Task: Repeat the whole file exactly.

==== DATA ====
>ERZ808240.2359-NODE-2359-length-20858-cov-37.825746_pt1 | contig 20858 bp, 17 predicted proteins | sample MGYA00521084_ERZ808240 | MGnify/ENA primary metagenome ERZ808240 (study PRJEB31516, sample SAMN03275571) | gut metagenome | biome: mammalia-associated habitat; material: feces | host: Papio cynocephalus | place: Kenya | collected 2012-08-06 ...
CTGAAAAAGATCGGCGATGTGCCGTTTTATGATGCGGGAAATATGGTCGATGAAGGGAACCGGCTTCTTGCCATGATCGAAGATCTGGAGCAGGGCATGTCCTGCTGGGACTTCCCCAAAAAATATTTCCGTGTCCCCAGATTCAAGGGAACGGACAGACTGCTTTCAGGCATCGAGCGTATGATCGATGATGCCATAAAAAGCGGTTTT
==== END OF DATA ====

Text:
>ERZ808240.2359-NODE-2359-length-20858-cov-37.825746_pt1 | contig 20858 bp, 17 predicted proteins | sample MGYA00521084_ERZ808240 | MGnify/ENA primary metagenome ERZ808240 (study PRJEB31516, sample SAMN03275571) | gut metagenome | biome: mammalia-associated habitat; material: feces | host: Papio cynocephalus | place: Kenya | collected 2012-08-06 ...
CTGAAAAAGATCGGCGATGTGCCGTTTTATGATGCGGGAAATATGGTCGATGAAGGGAACCGGCTTCTTGCCATGATCGAAGATCTGGAGCAGGGCATGTCCTGCTGGGACTTCCCCAAAAAATATTTCCGTGTCCCCAGATTCAAGGGAACGGACAGACTGCTTTCAGGCATCGAGCGTATGATCGATGATGCCATAAAAAGCGGTTTT